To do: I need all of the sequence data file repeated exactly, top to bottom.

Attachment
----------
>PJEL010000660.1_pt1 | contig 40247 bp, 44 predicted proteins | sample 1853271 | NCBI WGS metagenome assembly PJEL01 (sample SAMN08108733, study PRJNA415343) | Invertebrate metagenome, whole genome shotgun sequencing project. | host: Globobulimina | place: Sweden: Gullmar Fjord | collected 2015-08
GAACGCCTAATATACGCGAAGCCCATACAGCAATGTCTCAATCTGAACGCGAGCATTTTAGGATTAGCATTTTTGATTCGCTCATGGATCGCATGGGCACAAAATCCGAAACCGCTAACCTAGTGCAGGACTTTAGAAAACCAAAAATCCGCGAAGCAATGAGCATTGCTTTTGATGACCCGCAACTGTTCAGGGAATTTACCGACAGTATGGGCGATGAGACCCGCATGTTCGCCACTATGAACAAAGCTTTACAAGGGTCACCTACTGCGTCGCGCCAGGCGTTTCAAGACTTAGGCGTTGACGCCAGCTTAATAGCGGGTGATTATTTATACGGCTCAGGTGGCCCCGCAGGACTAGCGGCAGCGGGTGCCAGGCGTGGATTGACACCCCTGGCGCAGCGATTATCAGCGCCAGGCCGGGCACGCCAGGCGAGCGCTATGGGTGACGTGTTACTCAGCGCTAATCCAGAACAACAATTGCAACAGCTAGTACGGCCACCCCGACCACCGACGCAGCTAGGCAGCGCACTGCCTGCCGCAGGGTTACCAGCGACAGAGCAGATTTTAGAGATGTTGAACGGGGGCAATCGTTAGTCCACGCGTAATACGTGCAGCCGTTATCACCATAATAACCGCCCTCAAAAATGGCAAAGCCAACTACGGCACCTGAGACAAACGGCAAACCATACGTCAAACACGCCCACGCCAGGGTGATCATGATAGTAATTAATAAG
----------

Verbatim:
>PJEL010000660.1_pt1 | contig 40247 bp, 44 predicted proteins | sample 1853271 | NCBI WGS metagenome assembly PJEL01 (sample SAMN08108733, study PRJNA415343) | Invertebrate metagenome, whole genome shotgun sequencing project. | host: Globobulimina | place: Sweden: Gullmar Fjord | collected 2015-08
GAACGCCTAATATACGCGAAGCCCATACAGCAATGTCTCAATCTGAACGCGAGCATTTTAGGATTAGCATTTTTGATTCGCTCATGGATCGCATGGGCACAAAATCCGAAACCGCTAACCTAGTGCAGGACTTTAGAAAACCAAAAATCCGCGAAGCAATGAGCATTGCTTTTGATGACCCGCAACTGTTCAGGGAATTTACCGACAGTATGGGCGATGAGACCCGCATGTTCGCCACTATGAACAAAGCTTTACAAGGGTCACCTACTGCGTCGCGCCAGGCGTTTCAAGACTTAGGCGTTGACGCCAGCTTAATAGCGGGTGATTATTTATACGGCTCAGGTGGCCCCGCAGGACTAGCGGCAGCGGGTGCCAGGCGTGGATTGACACCCCTGGCGCAGCGATTATCAGCGCCAGGCCGGGCACGCCAGGCGAGCGCTATGGGTGACGTGTTACTCAGCGCTAATCCAGAACAACAATTGCAACAGCTAGTACGGCCACCCCGACCACCGACGCAGCTAGGCAGCGCACTGCCTGCCGCAGGGTTACCAGCGACAGAGCAGATTTTAGAGATGTTGAACGGGGGCAATCGTTAGTCCACGCGTAATACGTGCAGCCGTTATCACCATAATAACCGCCCTCAAAAATGGCAAAGCCAACTACGGCACCTGAGACAAACGGCAAACCATACGTCAAACACGCCCACGCCAGGGTGATCATGATAGTAATTAATAAG